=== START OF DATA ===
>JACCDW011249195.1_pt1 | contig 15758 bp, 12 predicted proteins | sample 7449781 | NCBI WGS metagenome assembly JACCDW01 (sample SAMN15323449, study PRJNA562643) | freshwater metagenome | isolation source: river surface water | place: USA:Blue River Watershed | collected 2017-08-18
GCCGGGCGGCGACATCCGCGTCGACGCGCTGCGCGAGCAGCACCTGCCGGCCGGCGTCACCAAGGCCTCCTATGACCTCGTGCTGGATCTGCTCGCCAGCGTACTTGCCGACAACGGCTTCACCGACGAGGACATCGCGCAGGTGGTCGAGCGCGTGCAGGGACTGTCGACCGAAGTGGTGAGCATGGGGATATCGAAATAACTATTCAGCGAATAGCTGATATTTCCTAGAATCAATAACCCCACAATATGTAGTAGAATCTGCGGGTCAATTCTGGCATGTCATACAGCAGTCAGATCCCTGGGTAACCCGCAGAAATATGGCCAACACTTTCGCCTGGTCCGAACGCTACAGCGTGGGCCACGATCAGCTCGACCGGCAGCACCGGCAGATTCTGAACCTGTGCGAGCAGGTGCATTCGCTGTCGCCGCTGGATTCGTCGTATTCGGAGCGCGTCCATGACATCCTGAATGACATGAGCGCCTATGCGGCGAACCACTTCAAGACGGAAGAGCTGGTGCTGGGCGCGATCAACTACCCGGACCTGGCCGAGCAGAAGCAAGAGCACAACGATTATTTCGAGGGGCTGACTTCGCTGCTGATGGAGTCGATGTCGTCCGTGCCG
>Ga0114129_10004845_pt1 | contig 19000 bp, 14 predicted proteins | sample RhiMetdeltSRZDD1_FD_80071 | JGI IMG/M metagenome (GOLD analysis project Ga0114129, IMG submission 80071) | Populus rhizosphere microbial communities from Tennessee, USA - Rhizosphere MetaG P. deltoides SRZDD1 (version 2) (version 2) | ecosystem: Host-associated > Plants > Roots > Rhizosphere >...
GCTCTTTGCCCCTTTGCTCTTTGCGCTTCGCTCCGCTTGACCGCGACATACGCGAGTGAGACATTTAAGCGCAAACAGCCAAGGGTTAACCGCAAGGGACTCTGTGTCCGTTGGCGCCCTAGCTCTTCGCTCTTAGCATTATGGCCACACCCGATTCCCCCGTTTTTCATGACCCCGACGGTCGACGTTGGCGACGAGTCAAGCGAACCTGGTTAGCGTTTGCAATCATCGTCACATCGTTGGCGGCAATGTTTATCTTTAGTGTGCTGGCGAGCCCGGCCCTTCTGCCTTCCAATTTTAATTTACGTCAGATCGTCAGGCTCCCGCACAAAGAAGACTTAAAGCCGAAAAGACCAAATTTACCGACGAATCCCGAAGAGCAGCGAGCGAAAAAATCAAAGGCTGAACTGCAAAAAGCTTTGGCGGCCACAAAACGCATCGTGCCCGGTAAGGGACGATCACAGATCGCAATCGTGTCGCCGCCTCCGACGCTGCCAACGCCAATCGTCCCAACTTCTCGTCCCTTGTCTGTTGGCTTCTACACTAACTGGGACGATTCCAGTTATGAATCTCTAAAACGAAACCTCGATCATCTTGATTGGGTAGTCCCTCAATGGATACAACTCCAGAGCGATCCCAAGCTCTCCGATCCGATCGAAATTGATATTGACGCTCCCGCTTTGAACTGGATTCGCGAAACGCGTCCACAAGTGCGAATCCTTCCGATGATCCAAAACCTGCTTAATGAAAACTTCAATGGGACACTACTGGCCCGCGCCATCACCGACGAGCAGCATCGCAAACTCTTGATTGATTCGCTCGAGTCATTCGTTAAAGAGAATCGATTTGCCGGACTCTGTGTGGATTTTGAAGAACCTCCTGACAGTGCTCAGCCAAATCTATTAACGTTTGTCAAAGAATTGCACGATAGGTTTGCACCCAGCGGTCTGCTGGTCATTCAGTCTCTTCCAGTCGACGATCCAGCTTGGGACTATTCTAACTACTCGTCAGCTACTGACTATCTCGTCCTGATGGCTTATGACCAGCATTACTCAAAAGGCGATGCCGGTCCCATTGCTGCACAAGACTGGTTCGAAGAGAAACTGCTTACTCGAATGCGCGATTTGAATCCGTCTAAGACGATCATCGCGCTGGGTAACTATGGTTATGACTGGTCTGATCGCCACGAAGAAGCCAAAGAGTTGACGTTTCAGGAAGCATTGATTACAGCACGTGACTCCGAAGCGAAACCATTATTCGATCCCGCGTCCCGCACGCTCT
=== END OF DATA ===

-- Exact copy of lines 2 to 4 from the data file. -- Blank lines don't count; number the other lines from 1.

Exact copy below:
GCCGGGCGGCGACATCCGCGTCGACGCGCTGCGCGAGCAGCACCTGCCGGCCGGCGTCACCAAGGCCTCCTATGACCTCGTGCTGGATCTGCTCGCCAGCGTACTTGCCGACAACGGCTTCACCGACGAGGACATCGCGCAGGTGGTCGAGCGCGTGCAGGGACTGTCGACCGAAGTGGTGAGCATGGGGATATCGAAATAACTATTCAGCGAATAGCTGATATTTCCTAGAATCAATAACCCCACAATATGTAGTAGAATCTGCGGGTCAATTCTGGCATGTCATACAGCAGTCAGATCCCTGGGTAACCCGCAGAAATATGGCCAACACTTTCGCCTGGTCCGAACGCTACAGCGTGGGCCACGATCAGCTCGACCGGCAGCACCGGCAGATTCTGAACCTGTGCGAGCAGGTGCATTCGCTGTCGCCGCTGGATTCGTCGTATTCGGAGCGCGTCCATGACATCCTGAATGACATGAGCGCCTATGCGGCGAACCACTTCAAGACGGAAGAGCTGGTGCTGGGCGCGATCAACTACCCGGACCTGGCCGAGCAGAAGCAAGAGCACAACGATTATTTCGAGGGGCTGACTTCGCTGCTGATGGAGTCGATGTCGTCCGTGCCG
>Ga0114129_10004845_pt1 | contig 19000 bp, 14 predicted proteins | sample RhiMetdeltSRZDD1_FD_80071 | JGI IMG/M metagenome (GOLD analysis project Ga0114129, IMG submission 80071) | Populus rhizosphere microbial communities from Tennessee, USA - Rhizosphere MetaG P. deltoides SRZDD1 (version 2) (version 2) | ecosystem: Host-associated > Plants > Roots > Rhizosphere >...
GCTCTTTGCCCCTTTGCTCTTTGCGCTTCGCTCCGCTTGACCGCGACATACGCGAGTGAGACATTTAAGCGCAAACAGCCAAGGGTTAACCGCAAGGGACTCTGTGTCCGTTGGCGCCCTAGCTCTTCGCTCTTAGCATTATGGCCACACCCGATTCCCCCGTTTTTCATGACCCCGACGGTCGACGTTGGCGACGAGTCAAGCGAACCTGGTTAGCGTTTGCAATCATCGTCACATCGTTGGCGGCAATGTTTATCTTTAGTGTGCTGGCGAGCCCGGCCCTTCTGCCTTCCAATTTTAATTTACGTCAGATCGTCAGGCTCCCGCACAAAGAAGACTTAAAGCCGAAAAGACCAAATTTACCGACGAATCCCGAAGAGCAGCGAGCGAAAAAATCAAAGGCTGAACTGCAAAAAGCTTTGGCGGCCACAAAACGCATCGTGCCCGGTAAGGGACGATCACAGATCGCAATCGTGTCGCCGCCTCCGACGCTGCCAACGCCAATCGTCCCAACTTCTCGTCCCTTGTCTGTTGGCTTCTACACTAACTGGGACGATTCCAGTTATGAATCTCTAAAACGAAACCTCGATCATCTTGATTGGGTAGTCCCTCAATGGATACAACTCCAGAGCGATCCCAAGCTCTCCGATCCGATCGAAATTGATATTGACGCTCCCGCTTTGAACTGGATTCGCGAAACGCGTCCACAAGTGCGAATCCTTCCGATGATCCAAAACCTGCTTAATGAAAACTTCAATGGGACACTACTGGCCCGCGCCATCACCGACGAGCAGCATCGCAAACTCTTGATTGATTCGCTCGAGTCATTCGTTAAAGAGAATCGATTTGCCGGACTCTGTGTGGATTTTGAAGAACCTCCTGACAGTGCTCAGCCAAATCTATTAACGTTTGTCAAAGAATTGCACGATAGGTTTGCACCCAGCGGTCTGCTGGTCATTCAGTCTCTTCCAGTCGACGATCCAGCTTGGGACTATTCTAACTACTCGTCAGCTACTGACTATCTCGTCCTGATGGCTTATGACCAGCATTACTCAAAAGGCGATGCCGGTCCCATTGCTGCACAAGACTGGTTCGAAGAGAAACTGCTTACTCGAATGCGCGATTTGAATCCGTCTAAGACGATCATCGCGCTGGGTAACTATGGTTATGACTGGTCTGATCGCCACGAAGAAGCCAAAGAGTTGACGTTTCAGGAAGCATTGATTACAGCACGTGACTCCGAAGCGAAACCATTATTCGATCCCGCGTCCCGCACGCTCT